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Inspiring Success on the Road to Recovery

Thursday, January 7, 2016

Addiction and Recovery: Different for Girls?

by Michael Rass

Women can respond to substances differently. For example, they may have more drug cravings and may be more likely to relapse after treatment. It follows that girls and women have different needs when it comes to substance abuse treatment.

Linda Dahl found that out the hard way. She is a recovering alcoholic but also the mother of a young woman with addiction issues. Dahl found it difficult to find the right treatment for her child, so she did some research and then wrote a book about it.
The result is Loving Our Addicted Daughters Back to Life which guides the reader through the complex process of identifying, coming to terms with, negotiating, and effectively finding help for young women with addiction problems.

She writes “a woman will tend to get drunk or high faster, stay drunk or high longer, and get sick faster than a man her size.” Female addicts, Dahl notes, are “particularly prone to guilt and shame, and may require longer treatment plans than males.”
“Women’s bodies contain proportionally more fat than water than men’s,” explains Dahl.  “Because of that, when a female ingests a drug (any drug, including alcohol), it takes longer to dissolve in the system, thereby promoting more negative side effects.”

And they are getting hit hard by the current opioid epidemic. “Girls are more likely than boys to intentionally abuse prescription drugs to get high, girls and young women are the fastest growing group of addicts in the country.”


Why parents are caught by surprise 

“In a recent survey of parents of 12-24 year-olds, 80 percent said they knew their kids would not use drugs, but they’d know how to read the signs if they did,” Dahl told me. “Yet these parents were only able to identify 2 of 38 indicators of possible drug use.”
“Not my child. That would never happen to my child!”  Dahl wanted to believe that, too.  “As an addict myself in long-time recovery — my drug of choice was alcohol, I knew more than most about the disease of addiction. But not when it came to my child. I was as sideswiped, blindsided, befuddled and distracted by all the fallout addiction causes as anybody else.”
“It’s not at all uncommon for parents to have a false sense of confidence or of good "detective" skills when it comes to their own children,” says Decision Point’s Bradley Callow. “There is such an internal drive to see only the best in their kids, which often results in blind spots regarding the warning signs of drug use.”

The majority of new illicit drug users are now girls and young women. A major driving force for this is depression, says Dahl. “From about the age of 14, that is, the onset of puberty, a fair number of girls and boys become depressed – one key risk factor for risky drug use. But girls become depressed at almost three times the rate of boys, and this elevated rate remains throughout their lives.”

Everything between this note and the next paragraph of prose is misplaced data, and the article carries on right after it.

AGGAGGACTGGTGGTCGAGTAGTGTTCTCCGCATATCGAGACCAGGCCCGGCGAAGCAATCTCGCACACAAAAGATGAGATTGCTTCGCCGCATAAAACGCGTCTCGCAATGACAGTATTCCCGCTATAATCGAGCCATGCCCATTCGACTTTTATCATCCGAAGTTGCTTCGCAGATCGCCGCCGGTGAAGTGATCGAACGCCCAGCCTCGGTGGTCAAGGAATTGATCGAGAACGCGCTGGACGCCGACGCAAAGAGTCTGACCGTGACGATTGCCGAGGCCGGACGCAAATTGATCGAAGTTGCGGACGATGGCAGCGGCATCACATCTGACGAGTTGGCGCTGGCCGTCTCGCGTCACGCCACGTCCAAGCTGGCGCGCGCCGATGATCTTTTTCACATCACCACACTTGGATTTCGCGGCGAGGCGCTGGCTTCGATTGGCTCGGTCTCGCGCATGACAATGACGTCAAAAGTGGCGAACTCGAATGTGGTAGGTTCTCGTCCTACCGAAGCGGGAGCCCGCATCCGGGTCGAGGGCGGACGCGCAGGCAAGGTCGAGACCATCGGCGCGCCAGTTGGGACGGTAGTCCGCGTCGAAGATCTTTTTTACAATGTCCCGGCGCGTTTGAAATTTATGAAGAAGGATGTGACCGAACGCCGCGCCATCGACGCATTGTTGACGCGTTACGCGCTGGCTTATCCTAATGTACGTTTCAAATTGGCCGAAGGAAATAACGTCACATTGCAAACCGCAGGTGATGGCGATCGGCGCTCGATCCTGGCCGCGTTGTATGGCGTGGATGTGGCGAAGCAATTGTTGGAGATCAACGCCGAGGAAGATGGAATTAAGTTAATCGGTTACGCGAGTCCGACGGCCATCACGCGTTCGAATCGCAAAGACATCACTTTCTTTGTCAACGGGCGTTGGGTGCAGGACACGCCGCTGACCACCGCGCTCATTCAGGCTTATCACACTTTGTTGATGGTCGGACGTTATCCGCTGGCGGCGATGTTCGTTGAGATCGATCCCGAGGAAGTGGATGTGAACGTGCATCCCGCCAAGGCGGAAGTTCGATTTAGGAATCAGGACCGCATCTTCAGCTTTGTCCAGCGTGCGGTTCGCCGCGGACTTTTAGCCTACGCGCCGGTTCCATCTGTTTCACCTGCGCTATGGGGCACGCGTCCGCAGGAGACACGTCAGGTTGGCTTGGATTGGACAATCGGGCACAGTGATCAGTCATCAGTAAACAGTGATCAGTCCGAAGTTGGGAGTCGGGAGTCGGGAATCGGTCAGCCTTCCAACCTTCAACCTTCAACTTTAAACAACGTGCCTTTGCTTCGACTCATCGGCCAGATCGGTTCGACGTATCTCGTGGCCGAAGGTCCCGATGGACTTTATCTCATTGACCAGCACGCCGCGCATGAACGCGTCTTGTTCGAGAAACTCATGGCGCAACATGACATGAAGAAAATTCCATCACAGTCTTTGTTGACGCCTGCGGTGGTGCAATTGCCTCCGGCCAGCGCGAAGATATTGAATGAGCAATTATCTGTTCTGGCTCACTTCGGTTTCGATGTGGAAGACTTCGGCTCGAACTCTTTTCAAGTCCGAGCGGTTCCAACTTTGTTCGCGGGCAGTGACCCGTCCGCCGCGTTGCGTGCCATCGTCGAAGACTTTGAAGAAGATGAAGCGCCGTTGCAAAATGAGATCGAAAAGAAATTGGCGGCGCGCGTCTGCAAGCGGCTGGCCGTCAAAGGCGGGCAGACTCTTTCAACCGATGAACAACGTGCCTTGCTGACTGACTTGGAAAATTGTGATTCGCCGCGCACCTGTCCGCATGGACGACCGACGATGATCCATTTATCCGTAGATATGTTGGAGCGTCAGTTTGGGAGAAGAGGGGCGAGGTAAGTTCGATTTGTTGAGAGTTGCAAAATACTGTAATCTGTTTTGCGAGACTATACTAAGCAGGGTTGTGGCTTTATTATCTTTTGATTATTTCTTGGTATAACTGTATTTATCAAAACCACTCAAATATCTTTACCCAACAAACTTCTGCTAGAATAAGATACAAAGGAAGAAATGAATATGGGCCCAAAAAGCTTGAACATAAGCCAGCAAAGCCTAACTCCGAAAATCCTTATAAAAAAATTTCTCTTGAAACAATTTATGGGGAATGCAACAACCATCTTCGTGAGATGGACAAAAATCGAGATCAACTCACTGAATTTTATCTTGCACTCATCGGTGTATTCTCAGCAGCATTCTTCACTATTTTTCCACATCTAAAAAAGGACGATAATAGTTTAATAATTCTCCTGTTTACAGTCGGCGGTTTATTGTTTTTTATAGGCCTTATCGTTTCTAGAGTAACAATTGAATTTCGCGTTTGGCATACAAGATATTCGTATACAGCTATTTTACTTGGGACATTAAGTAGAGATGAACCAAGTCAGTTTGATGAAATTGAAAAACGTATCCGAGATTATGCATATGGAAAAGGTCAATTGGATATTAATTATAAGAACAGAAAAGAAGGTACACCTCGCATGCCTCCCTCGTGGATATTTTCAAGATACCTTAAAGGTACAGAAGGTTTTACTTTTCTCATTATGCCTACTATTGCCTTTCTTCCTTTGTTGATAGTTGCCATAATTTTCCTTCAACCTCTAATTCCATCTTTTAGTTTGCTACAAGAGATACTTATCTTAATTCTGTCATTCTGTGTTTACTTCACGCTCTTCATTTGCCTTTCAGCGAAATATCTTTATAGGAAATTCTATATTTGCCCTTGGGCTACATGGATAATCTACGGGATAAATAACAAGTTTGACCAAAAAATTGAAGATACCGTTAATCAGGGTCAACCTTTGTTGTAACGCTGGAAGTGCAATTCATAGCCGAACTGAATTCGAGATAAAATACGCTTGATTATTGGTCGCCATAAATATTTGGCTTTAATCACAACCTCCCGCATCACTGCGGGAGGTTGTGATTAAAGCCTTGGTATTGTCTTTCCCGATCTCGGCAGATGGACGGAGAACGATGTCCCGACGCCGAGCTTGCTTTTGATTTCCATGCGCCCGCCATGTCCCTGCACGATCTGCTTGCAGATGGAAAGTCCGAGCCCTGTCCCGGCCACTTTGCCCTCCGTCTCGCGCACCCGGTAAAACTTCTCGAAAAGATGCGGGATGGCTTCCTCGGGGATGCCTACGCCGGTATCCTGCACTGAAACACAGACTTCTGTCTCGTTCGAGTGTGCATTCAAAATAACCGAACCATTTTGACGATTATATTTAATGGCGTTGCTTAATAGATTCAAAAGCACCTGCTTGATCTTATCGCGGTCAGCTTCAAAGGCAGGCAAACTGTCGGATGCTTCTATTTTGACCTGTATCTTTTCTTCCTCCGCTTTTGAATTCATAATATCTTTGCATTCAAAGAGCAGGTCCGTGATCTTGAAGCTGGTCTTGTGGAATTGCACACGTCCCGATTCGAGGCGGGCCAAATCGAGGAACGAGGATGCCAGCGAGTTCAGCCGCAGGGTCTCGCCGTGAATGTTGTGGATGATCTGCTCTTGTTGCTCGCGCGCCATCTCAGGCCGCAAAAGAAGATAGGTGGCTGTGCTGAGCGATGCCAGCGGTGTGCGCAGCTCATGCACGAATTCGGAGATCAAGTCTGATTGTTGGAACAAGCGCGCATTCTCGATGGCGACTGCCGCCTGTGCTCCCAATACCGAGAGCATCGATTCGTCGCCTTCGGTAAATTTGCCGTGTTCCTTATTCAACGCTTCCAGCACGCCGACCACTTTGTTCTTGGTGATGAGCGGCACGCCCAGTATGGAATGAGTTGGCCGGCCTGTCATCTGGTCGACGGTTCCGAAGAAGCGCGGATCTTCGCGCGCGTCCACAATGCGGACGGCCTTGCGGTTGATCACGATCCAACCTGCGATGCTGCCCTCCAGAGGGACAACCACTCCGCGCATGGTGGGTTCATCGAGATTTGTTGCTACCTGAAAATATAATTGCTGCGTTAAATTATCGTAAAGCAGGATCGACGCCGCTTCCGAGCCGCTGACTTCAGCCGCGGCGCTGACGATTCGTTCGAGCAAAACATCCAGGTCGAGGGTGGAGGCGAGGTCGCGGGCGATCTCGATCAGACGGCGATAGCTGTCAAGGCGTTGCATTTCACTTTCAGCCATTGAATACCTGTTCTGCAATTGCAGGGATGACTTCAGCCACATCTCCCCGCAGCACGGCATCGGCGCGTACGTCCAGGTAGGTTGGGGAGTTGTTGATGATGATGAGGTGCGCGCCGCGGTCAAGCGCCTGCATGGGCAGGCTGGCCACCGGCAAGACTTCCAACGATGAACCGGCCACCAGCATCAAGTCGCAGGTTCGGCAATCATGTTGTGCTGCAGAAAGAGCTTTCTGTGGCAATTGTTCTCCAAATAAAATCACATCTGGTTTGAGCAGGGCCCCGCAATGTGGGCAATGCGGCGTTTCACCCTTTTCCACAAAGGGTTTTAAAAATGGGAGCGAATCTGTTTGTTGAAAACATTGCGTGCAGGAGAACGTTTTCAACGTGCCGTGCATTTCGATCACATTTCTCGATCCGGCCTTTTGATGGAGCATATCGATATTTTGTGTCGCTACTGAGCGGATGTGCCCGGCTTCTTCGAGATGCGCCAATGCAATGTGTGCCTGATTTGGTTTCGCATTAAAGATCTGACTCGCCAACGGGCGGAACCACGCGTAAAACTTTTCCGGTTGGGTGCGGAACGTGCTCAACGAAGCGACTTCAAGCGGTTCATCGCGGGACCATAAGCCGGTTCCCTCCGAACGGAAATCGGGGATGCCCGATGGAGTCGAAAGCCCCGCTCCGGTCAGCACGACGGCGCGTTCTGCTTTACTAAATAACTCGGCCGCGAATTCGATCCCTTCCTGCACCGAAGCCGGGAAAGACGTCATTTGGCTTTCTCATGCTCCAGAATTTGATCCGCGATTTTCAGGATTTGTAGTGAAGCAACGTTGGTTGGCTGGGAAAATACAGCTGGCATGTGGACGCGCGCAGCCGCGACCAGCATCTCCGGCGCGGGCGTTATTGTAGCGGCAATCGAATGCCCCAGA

“Although more girls are depressed than boys and therefore at risk of turning to drugs to self-medicate, only about one-third of them get professional help, and fewer get tested or treated for the drug use that can accompany depression.”  

This is partly because girls using drugs are less likely than boys to take risks that get parents’ or cops’ attention like speeding and fighting, so they more often remain under the radar —  at least for awhile.
They are more adept at hiding their use and then they require different treatment. “Separating the genders remains important in early recovery,” says Dahl.  “Girls and women are extremely reluctant to talk about the shame and often trauma they experienced in addiction around men. They need to learn to trust again, because relationships are especially key to a woman’s healthy sense of self and resiliency.”

At Decision Point women have the opportunity to explore sensitive issues in female only intensive groups. Psychiatrist Irving Yalom identified eleven therapeutic factors that make this kind of group work effective. Some include universality which is the feeling that one is not alone in their struggles, that others have experienced problems similar to theirs.

Instillation of hope is another powerful therapeutic factor in which members of a group support each other in moving from hopelessness to hopefulness. Group work also offers the opportunity for women to learn about themselves through their interaction with others in the group which is the factor Yalom called interpersonal learning. Altruism, catharsis, and the corrective recapitulation of family of origin are a few more examples of Yalom’s factors.

Early detection and intervention has the highest chance of a positive outcome when dealing with the challenges of substance use. That’s why Decision Point offers a stand alone two-week residential assessment, evaluation, and therapeutic intervention. “We want to offer a solution to young people early in their struggles related to substance use," says Callow.

For more information on Decision Point call 877-772-3648 and visit www.decisionpointcenter.com.